Researchers at the Oak Ridge National Laboratory have discovered an adsorbent with high selectivity for chromium and arsenic in real conditions where water resources contain many chemically similar elements.
Chromium and arsenic are byproducts of a number of mining, production and manufacturing processes. Both are toxic and can cause adverse health effects, including cancer. Even low levels pose significant risks to living organisms because doses bioaccumulate, or build up with each exposure, and can gradually reach harmful amounts.
In water, these metals dissolve to form chromate and arsenate oxoanions, or salts, that are chemically similar to beneficial minerals that are naturally present in water including phosphate, sulphate, nitrate and bicarbonate. Chromate and arsenate are highly mobile in water and can have far-reaching impacts. They do not degrade and are permanent in the environment without intervention. Targeted approaches are needed to separate these metals from harmless mineral salts that are vital to the ecosystem.
This is where adsorbents come in. Adsorbents are materials that are designed to target specific elements and bind them to a surface. They have broad applications in helping to recover precious metals or remove pollutants from the environment.
In a paper published in the journal Small, the Oak Ridge scientists explain that the new adsorbent they discovered captures chromium and arsenic in a balanced 2-to-1 ratio. The fundamental advance creates synergy between chromium and arsenic capture so that the more chromium the material grabs, the more arsenic it can also remove.
“It is rare for an adsorbent to capture two pollutants simultaneously, and to work quickly and efficiently in realistic scenarios to address the broad range of water conditions worldwide,” Santa Jansone-Popova, co-author of the study, said in a media statement.
Jansone-Popova previously led the design of an adsorbent with high selectivity for chromate that works rapidly and in the presence of competing species to decontaminate water.
A study published in Environmental Science and Technology showed the novel material decreased chromate concentrations 100-fold within one minute (1 part per million to 10 parts per billion) and achieved a level an order of magnitude below allowable limits set by the US Environmental Protection Agency.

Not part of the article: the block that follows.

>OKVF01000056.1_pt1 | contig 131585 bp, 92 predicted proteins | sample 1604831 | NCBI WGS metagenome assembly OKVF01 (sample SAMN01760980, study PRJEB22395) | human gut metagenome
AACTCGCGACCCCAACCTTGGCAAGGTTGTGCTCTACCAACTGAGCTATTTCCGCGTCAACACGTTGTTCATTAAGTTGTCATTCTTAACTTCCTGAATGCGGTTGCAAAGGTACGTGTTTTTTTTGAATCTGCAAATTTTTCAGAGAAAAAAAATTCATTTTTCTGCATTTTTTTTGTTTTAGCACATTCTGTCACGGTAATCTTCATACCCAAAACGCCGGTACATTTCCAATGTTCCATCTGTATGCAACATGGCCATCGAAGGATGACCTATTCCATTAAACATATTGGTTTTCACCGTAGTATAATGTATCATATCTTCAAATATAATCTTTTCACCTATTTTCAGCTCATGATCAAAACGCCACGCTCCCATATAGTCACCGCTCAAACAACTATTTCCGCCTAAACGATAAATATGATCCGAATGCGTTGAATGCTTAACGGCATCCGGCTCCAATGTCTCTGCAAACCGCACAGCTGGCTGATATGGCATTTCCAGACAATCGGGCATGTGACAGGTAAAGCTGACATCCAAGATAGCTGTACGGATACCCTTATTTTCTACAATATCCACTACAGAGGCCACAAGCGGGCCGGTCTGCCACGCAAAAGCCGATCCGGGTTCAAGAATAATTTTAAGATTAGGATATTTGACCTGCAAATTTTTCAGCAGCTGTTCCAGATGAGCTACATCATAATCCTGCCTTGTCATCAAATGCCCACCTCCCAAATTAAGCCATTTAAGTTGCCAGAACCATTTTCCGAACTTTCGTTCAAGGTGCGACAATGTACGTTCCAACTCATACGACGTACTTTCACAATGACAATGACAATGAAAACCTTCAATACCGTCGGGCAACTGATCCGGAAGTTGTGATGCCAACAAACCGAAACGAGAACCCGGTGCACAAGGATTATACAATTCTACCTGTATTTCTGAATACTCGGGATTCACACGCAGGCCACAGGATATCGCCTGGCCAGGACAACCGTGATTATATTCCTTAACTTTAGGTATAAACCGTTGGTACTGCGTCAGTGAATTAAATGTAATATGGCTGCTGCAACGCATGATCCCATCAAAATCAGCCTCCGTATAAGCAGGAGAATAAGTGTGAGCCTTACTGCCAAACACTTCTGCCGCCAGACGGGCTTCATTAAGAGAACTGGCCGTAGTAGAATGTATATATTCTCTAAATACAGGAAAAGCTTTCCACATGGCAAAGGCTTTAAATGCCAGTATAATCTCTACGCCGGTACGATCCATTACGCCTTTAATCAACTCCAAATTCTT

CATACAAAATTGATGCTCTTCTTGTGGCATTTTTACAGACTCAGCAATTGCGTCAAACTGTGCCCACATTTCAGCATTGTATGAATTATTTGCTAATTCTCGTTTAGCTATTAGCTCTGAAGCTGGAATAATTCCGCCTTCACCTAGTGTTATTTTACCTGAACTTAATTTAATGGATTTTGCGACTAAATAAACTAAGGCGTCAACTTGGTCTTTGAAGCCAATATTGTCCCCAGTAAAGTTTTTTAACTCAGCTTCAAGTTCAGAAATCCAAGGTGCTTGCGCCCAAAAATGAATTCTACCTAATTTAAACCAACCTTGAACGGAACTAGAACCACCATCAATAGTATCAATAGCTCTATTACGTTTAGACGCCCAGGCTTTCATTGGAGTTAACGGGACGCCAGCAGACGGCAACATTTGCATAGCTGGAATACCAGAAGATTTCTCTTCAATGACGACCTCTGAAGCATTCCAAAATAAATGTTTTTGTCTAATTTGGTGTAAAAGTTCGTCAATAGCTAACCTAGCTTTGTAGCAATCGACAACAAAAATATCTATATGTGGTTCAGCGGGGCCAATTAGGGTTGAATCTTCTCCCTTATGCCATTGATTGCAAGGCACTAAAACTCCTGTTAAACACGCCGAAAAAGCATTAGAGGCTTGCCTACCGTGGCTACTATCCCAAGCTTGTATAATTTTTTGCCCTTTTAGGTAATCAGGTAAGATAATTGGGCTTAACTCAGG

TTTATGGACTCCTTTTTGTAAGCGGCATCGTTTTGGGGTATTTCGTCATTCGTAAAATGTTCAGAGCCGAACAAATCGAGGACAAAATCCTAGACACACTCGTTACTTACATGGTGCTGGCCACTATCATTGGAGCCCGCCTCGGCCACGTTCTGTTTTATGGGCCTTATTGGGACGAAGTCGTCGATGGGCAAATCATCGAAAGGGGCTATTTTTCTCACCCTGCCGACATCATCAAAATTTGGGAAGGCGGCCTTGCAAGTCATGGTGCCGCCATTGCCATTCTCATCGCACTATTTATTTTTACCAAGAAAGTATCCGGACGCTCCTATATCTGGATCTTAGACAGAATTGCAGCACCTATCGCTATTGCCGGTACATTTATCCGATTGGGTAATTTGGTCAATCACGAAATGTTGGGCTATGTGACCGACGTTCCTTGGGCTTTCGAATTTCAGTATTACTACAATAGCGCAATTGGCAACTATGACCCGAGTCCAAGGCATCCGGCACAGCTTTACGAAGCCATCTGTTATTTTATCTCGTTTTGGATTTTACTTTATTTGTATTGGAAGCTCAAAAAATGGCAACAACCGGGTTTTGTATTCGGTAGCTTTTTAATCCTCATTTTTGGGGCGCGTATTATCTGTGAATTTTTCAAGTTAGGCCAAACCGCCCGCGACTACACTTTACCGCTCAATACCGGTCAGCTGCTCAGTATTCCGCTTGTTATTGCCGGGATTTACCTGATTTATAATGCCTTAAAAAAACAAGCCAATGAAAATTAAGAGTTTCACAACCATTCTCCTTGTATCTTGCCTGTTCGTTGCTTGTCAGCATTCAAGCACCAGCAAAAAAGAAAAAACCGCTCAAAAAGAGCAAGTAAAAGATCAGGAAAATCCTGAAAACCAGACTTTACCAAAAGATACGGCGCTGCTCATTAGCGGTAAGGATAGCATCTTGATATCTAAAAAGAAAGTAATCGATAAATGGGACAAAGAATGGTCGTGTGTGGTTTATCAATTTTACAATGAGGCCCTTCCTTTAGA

By teaming up with her colleague Ping Li, Jansone-Popova decided to build on that prior approach to develop a framework for capturing both chromate and arsenate with one material.
“Our starting material is highly effective at capturing chromium in its most toxic form, hexavalent chromium, but the approach was not designed to be selective for arsenic,” Li said. “As this reaction happens, however, the material changes, creating a platform for new chemistries.”
The researchers modified the original structure to reduce captured chromium-6 into a less toxic state, chromium-3. Chromium-3 also has the benefit of providing an anchor point to bind arsenate. The new structure enables a chemical reaction that forms stable chromate-arsenate clusters that are strongly bonded to the surface. The result effectively traps the toxins permanently because they will not wash off or detach from the filter material without intentional removal by chemical processing.
“We leveraged the efficient capture of hexavalent chromium to introduce a new architecture that could also bind with arsenic,” Li said.
Chromate arsenate, once used as an additive in pressure-treated lumber, provided inspiration for the structure.
The team has patented the structure and is working with collaborators to expand the approach to other environmental pollutants.
“Fundamental discoveries like these can help us reduce toxic pollutants in the environment and meet regulatory goals for clean water,” Jansone-Popova said.